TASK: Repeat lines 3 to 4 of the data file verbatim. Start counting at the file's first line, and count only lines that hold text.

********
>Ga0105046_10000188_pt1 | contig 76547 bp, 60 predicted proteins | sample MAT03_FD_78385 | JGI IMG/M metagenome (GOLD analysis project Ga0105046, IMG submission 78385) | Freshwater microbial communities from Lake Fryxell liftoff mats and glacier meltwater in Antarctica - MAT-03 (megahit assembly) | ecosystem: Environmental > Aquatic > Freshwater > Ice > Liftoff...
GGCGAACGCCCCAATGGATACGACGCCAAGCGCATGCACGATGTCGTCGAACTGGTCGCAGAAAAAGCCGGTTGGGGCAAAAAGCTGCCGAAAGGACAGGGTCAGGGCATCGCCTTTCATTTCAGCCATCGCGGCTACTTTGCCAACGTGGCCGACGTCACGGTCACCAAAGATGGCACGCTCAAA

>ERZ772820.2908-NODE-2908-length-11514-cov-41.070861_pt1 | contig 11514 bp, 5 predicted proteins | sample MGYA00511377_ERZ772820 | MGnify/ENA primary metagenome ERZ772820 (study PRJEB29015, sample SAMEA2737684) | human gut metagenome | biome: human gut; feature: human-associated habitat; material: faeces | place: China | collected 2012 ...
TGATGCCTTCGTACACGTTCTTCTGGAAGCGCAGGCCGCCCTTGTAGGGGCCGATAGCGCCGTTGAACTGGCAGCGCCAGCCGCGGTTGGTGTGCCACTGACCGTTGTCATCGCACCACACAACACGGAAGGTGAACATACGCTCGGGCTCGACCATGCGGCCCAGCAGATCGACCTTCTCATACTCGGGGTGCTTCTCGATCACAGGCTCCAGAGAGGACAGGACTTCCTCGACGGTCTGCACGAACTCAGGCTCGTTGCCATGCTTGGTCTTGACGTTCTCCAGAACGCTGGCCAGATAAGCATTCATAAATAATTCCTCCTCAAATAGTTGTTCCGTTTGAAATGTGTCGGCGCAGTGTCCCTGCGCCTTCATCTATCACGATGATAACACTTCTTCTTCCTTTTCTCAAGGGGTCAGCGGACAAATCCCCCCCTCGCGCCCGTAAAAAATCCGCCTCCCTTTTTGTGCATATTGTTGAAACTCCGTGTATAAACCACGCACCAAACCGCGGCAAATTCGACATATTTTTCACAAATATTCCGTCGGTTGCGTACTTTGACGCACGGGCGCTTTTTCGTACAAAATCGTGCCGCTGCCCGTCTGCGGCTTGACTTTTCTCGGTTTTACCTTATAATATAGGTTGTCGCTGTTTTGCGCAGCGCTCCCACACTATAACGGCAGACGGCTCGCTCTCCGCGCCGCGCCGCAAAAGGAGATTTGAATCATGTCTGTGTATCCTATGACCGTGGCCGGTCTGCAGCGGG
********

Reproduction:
>ERZ772820.2908-NODE-2908-length-11514-cov-41.070861_pt1 | contig 11514 bp, 5 predicted proteins | sample MGYA00511377_ERZ772820 | MGnify/ENA primary metagenome ERZ772820 (study PRJEB29015, sample SAMEA2737684) | human gut metagenome | biome: human gut; feature: human-associated habitat; material: faeces | place: China | collected 2012 ...
TGATGCCTTCGTACACGTTCTTCTGGAAGCGCAGGCCGCCCTTGTAGGGGCCGATAGCGCCGTTGAACTGGCAGCGCCAGCCGCGGTTGGTGTGCCACTGACCGTTGTCATCGCACCACACAACACGGAAGGTGAACATACGCTCGGGCTCGACCATGCGGCCCAGCAGATCGACCTTCTCATACTCGGGGTGCTTCTCGATCACAGGCTCCAGAGAGGACAGGACTTCCTCGACGGTCTGCACGAACTCAGGCTCGTTGCCATGCTTGGTCTTGACGTTCTCCAGAACGCTGGCCAGATAAGCATTCATAAATAATTCCTCCTCAAATAGTTGTTCCGTTTGAAATGTGTCGGCGCAGTGTCCCTGCGCCTTCATCTATCACGATGATAACACTTCTTCTTCCTTTTCTCAAGGGGTCAGCGGACAAATCCCCCCCTCGCGCCCGTAAAAAATCCGCCTCCCTTTTTGTGCATATTGTTGAAACTCCGTGTATAAACCACGCACCAAACCGCGGCAAATTCGACATATTTTTCACAAATATTCCGTCGGTTGCGTACTTTGACGCACGGGCGCTTTTTCGTACAAAATCGTGCCGCTGCCCGTCTGCGGCTTGACTTTTCTCGGTTTTACCTTATAATATAGGTTGTCGCTGTTTTGCGCAGCGCTCCCACACTATAACGGCAGACGGCTCGCTCTCCGCGCCGCGCCGCAAAAGGAGATTTGAATCATGTCTGTGTATCCTATGACCGTGGCCGGTCTGCAGCGGG